8 of the most common job interview questions for graphic designers

You've graduated, summer's nearly over, and now you're lining up some job interviews. But what's the best way to prepare?

Image licensed via Adobe Stock

Image licensed via Adobe Stock

To start with, think back to your school and university exams or your driving test. You got ready by doing example questions. It was a great way to gain confidence and be sure you have the information mentally stored for the task ahead.

The same approach can work just as well for graphic design job interviews. So read on, as we run you through some of the most common job interview questions and how to tackle them.

How to rehearse

Once you've finished the article, go away and write down what you plan to say. Rehearse in front of a mirror or a webcam (yes, it can be painful to watch back the recording, but it really will help). Then, when you're confident enough, practise in front of friends, family or friendly colleagues. Keep this up until you're happy you can deliver your points clearly and concisely. And then, well, you'll be ready.

Remember that at most graphic design studios, people are pretty friendly and approachable. So you don't have to worry about them trying to trip you up or give you an Apprentice-style grilling. They'll normally just want to get to know you.

So prepare thoroughly, be open, honest and show them the real you. You probably won't get the first job you apply for, but keep going, and you're sure to succeed.

1. What made you want to be a graphic designer?

This is often the first question you'll get asked. If you stumble or give a vague answer, it will give the interviewer the impression you're not that committed to graphic design and certainly not passionate about it – a clear red flag.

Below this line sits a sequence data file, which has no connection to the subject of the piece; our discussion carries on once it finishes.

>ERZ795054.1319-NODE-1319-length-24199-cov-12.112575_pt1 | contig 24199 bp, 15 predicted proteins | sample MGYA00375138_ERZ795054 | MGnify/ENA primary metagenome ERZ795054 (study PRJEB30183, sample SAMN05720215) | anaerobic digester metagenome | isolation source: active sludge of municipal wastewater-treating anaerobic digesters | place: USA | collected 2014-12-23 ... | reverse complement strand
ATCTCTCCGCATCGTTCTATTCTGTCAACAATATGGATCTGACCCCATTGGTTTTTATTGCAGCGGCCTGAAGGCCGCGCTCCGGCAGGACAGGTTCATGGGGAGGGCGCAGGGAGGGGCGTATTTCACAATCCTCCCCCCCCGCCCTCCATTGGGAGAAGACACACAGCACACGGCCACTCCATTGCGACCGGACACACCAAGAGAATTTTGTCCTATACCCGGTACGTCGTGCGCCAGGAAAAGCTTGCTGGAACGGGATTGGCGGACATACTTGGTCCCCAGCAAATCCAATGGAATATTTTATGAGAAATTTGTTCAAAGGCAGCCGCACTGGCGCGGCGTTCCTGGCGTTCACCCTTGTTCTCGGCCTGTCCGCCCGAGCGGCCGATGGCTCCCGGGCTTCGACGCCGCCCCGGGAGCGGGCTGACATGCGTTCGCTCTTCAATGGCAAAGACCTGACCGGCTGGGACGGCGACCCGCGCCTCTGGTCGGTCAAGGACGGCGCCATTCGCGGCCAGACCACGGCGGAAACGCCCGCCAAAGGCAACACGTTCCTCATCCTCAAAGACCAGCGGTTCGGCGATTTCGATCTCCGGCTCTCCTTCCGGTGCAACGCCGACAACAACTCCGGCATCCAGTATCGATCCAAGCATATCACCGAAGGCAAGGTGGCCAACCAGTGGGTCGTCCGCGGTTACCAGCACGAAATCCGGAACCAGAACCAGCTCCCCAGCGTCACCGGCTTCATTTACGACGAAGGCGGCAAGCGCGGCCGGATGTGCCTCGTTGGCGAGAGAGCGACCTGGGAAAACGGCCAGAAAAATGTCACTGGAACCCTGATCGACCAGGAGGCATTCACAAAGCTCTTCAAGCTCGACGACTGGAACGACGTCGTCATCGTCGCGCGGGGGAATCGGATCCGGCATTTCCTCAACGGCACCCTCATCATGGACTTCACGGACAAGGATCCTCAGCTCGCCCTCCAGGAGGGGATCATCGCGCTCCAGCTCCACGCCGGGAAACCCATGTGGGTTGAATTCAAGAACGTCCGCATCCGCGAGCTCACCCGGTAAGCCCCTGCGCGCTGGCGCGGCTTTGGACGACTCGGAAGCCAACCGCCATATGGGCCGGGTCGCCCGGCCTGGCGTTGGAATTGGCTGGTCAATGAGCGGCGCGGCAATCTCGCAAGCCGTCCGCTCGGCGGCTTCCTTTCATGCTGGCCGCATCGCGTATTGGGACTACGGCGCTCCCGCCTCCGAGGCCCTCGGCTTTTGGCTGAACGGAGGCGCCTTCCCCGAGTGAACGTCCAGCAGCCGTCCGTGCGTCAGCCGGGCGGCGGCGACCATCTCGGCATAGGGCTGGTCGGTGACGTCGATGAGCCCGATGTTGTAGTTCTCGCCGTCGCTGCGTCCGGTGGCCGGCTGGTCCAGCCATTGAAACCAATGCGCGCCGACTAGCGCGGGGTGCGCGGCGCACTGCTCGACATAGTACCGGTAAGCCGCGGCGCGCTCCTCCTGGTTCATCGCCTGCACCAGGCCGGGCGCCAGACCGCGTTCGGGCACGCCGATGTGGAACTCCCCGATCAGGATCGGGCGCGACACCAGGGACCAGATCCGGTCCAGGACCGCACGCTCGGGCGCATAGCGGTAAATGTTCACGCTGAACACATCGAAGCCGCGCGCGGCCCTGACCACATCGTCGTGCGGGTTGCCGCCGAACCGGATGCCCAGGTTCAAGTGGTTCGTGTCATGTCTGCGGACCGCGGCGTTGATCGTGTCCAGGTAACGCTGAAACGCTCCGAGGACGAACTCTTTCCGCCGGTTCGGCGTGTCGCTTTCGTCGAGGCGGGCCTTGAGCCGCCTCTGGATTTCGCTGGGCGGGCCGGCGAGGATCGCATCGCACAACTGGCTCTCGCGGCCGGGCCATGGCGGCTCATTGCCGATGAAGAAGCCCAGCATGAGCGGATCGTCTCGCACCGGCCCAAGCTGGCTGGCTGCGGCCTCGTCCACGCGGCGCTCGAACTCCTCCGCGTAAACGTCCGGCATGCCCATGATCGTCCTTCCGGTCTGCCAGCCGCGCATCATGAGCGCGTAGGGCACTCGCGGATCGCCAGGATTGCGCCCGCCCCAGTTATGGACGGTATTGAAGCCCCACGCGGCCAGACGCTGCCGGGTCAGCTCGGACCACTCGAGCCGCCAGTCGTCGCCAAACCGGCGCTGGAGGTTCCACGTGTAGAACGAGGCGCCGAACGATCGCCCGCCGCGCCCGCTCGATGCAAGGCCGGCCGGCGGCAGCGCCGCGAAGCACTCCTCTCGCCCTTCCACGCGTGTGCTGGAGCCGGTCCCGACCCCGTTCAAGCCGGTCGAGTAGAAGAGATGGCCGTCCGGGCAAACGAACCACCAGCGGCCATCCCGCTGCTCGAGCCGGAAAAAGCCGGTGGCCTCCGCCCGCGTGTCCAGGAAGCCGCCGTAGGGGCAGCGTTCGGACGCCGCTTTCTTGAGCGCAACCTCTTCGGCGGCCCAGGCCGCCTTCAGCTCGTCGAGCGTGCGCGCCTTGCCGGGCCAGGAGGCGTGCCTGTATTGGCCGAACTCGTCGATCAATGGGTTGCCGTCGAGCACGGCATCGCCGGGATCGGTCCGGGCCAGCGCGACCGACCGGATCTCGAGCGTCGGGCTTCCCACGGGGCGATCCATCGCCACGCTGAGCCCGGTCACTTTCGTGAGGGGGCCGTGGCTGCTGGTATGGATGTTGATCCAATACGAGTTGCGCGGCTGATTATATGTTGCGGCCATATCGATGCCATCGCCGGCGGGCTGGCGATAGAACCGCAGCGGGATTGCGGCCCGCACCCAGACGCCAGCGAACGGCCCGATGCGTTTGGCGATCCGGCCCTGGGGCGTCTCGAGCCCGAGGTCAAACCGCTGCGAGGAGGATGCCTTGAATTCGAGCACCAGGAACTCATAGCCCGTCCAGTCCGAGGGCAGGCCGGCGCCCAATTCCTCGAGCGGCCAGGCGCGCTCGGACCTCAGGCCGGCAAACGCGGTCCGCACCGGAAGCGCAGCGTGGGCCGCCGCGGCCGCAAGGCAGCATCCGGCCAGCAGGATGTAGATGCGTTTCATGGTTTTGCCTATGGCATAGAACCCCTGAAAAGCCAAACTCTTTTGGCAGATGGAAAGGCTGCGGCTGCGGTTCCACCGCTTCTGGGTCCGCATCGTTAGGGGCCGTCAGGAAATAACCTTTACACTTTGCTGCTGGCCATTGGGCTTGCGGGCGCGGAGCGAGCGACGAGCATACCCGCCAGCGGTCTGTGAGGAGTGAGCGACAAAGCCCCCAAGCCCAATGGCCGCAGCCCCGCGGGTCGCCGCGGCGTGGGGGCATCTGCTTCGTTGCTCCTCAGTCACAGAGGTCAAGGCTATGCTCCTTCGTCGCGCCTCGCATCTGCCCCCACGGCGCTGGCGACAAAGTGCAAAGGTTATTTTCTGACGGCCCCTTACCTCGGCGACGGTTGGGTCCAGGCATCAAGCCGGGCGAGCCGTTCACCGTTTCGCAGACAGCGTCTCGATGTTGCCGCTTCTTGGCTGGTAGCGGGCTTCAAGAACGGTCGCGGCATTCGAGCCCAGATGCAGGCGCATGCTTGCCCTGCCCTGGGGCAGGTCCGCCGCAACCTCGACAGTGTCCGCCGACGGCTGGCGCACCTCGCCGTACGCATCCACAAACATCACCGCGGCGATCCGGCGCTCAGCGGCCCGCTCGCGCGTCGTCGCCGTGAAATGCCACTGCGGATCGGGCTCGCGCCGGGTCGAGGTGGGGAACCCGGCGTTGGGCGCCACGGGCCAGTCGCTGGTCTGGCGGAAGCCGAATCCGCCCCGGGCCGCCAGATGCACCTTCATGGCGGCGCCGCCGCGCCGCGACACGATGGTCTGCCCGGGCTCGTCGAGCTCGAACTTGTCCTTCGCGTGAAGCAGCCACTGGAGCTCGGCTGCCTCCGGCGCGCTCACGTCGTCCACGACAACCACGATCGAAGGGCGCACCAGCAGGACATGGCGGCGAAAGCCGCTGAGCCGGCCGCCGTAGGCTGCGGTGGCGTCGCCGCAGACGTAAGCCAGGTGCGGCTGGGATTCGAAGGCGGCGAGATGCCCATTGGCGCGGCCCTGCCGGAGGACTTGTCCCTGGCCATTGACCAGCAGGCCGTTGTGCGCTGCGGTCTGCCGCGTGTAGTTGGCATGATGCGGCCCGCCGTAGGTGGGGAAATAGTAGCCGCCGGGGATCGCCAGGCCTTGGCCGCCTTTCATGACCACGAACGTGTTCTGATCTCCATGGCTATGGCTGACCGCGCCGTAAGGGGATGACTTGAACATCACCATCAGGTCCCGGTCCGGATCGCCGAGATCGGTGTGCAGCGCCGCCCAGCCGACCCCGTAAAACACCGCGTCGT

What they want to hear is that you live and breathe graphic design and that you can't imagine spending your life doing anything else. But if that's all you say, it can sound like you're just feeding them a line. The only way to convince them you're genuine, then, is to put some meat on those bones.

Ideally, you'll have a short anecdote about why you got interested in graphic design. Maybe it was one piece of work that inspired you or a teacher or mentor who guided you along this path. Perhaps you did a design project as an offshoot of another passion - such as building a website to promote your music.

Whatever it is, it has to be personal to you, contain enough detail to be relatable (but not so much that it's boring), and be true. The people interviewing will see through BS instantly, so don't waste their time or yours on fake stories.

2. Why do you want to work here?

Imagine if you asked out someone you fancy, but they knew you'd already asked out all their friends first. No one likes to be an afterthought or 'second best'. And it's the same with design studios. They want to feel like you're not just passionate about graphic design but about working with them, specifically.

Again, though, you can't just say 'I love you guys, I think you do great work' and leave it at that. They'll want to see you've done your research and mean what you're saying. So, for example, be prepared to talk about specific case studies of work the studio has done and why they struck a particular chord with you.

If there's anything about their culture, brand or company structure you love, raise that too. For example, they may talk on their websites or in interviews about their flat hierarchy or four-day week.

A word of warning here, though. Many design studios have a lot of marketing waffle on their websites, which is often written by non-designers and contain a lot of confusing buzzwords. If that's the case, then don't blindly repeat these words back to your interviewers, particularly if you don't really know what they mean. Chances are, they won't either!

3. Walk us through your process.

Everyone needs a good portfolio, but graphic design isn't just about the end result, but how you got there. And so your interviewers will inevitably want you to discuss your process: how you approach graphic design projects from start to finish.